Millions in grants available for early learning

Published 9:31 pm Wednesday, March 16, 2016

Educators from several Black Belt counties came together Wednesday to learn about $4.4 million available in federal grants for early childhood education.

The U.S. Department of Health and Human Service Office of Head Start organized the meeting. Other partners are the W.K. Kellogg Foundation, Blackbelt Community Foundation and Grantmakers for Southern Progress of the Neighborhood Funders Group.

Head Start Rep. Shawna Pinckney said the federal government has grants available to expand programs for children from birth to age 5 in Dallas, Choctaw, Marengo and Wilcox counties.

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“We’re in Selma today to talk about $4.4 million dollars of federal investment we’re making for early childhood services in this community. The money will be available soon,” Pinckney said.

Pinckney told educators how to apply for grants and what qualifications are needed. She said she hopes those who attended Wednesday will have a better chance of being awarded funding, and several programs in the Black Belt have earned grants over the years.

“We rely on community-based organizations to be the one to provide critical comprehensive services. We can’t do it alone,” Pinckney said.

Black Belt Community Foundation President Felecia Lucky said her organization serves 12 counties throughout the region.

Lucky said there is a great need to expand early childhood education across the Black Belt.

“We realize this is a huge need and opportunity for our region to help the children. We know that children learn early. So, we need to work at better preparing them. Most federal grants are intimidating so I think it’s important people understand how to apply,” Lucky said.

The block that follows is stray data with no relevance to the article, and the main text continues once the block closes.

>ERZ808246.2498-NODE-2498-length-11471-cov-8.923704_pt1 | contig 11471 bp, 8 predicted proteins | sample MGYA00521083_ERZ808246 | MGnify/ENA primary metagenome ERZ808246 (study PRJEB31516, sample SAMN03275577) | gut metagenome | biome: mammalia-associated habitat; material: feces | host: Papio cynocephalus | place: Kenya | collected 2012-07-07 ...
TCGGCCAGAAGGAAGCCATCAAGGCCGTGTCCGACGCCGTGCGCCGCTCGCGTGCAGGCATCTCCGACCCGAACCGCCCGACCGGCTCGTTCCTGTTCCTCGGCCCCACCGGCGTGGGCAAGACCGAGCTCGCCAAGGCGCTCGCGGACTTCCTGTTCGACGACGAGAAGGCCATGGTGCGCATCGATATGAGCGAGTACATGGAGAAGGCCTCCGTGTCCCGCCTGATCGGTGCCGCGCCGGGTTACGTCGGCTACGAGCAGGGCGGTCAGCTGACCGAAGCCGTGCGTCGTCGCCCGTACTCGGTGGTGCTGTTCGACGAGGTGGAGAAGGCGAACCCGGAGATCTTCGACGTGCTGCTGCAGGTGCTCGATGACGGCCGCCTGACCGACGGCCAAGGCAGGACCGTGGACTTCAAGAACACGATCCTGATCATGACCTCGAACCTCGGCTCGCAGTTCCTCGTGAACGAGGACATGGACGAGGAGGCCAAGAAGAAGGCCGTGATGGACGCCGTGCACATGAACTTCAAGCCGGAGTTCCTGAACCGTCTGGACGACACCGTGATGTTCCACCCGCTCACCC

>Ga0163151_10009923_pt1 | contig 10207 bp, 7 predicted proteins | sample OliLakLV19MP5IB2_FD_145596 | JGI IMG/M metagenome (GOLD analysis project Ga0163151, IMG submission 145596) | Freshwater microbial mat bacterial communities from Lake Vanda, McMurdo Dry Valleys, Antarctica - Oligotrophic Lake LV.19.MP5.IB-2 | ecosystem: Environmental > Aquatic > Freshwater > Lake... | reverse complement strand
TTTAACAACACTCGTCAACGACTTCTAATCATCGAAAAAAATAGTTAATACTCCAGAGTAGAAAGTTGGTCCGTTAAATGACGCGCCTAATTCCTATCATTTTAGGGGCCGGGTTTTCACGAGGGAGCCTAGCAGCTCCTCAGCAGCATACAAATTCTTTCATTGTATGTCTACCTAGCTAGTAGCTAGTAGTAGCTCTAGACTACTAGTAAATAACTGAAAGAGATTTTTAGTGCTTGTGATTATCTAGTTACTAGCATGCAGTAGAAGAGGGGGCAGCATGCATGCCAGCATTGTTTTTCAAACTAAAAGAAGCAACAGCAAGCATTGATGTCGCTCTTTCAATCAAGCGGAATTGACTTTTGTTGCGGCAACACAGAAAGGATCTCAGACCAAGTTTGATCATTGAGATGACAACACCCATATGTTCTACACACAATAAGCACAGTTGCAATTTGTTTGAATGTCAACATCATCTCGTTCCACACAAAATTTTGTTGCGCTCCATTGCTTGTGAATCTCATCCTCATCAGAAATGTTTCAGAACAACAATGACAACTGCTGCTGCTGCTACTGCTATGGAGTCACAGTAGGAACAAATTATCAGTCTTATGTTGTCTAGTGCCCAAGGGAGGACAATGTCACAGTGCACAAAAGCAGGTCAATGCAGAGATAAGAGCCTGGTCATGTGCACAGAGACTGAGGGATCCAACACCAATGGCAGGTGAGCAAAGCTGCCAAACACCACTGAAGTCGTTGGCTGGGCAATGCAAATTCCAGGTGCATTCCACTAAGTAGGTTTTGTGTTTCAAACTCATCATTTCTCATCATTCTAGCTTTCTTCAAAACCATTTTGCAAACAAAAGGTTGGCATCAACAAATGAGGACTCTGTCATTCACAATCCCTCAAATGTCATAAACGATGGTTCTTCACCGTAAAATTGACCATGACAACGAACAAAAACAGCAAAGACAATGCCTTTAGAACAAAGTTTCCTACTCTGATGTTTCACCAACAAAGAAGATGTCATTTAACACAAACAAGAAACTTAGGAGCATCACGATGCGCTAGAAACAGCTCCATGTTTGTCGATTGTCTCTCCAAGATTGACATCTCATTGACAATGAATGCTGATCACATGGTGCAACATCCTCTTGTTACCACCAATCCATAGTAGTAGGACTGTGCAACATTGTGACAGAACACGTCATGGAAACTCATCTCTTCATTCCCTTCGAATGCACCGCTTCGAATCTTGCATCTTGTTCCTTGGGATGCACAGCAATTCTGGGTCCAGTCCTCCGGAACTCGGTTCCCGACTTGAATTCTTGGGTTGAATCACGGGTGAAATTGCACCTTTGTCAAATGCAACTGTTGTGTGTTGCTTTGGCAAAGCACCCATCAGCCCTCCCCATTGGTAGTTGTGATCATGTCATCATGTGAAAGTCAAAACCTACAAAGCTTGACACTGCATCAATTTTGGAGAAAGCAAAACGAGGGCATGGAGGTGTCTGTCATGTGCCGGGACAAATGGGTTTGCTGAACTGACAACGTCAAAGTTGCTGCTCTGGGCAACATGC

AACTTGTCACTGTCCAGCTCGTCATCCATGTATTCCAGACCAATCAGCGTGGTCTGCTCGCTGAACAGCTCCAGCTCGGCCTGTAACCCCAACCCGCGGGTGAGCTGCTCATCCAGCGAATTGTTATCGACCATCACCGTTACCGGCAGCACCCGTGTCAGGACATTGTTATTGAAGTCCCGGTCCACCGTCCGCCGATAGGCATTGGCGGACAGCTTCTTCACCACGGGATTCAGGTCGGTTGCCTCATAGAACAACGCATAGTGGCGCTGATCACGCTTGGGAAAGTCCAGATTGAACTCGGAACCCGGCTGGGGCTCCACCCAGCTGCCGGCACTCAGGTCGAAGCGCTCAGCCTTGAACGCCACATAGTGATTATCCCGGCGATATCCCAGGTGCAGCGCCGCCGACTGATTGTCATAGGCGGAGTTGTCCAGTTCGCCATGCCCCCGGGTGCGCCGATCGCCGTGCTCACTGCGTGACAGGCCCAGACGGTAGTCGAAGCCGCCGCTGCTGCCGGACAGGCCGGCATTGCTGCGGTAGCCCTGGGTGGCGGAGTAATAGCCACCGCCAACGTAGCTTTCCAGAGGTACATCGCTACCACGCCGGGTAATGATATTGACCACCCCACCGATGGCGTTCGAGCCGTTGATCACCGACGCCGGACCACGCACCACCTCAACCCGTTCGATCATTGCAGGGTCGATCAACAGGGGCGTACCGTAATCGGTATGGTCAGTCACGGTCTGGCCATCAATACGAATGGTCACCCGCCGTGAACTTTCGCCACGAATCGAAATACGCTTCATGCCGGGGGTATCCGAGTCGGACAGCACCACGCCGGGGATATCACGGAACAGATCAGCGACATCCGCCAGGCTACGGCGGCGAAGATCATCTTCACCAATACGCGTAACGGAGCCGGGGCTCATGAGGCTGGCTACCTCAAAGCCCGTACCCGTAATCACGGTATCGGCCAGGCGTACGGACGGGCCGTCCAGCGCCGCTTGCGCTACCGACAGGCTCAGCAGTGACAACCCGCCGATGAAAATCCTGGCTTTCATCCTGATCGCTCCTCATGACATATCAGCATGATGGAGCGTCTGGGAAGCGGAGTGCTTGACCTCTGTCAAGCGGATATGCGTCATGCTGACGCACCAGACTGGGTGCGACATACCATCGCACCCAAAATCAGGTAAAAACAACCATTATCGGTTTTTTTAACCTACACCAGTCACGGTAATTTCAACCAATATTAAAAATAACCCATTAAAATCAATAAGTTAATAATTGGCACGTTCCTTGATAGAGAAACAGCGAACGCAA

Tonya Chestnut is the division chair for Concordia College Alabama’s Division of Education. The department offers bachelor’s and associate’s degrees in early childhood and preschool education.

“I came to get some information concerning the opportunities for increasing collaborations and involvement with educating preschool children,” Chestnut said.

Concordia students partner with local school systems and also work different preschool programs. Chestnut said the college is interested in applying for one of the grants.

“I want to find out what the requirements are. We see it as a great fit for our program because we actually train and prepare early childhood teachers,” Chestnut said. “Our main focus is to provide quality education for the children. This way we can provide more support. We want to make a difference in the community.”

Grant application deadlines have not been set and Head Start wants to hear from the community before establishing guidelines, according to Pinckney.

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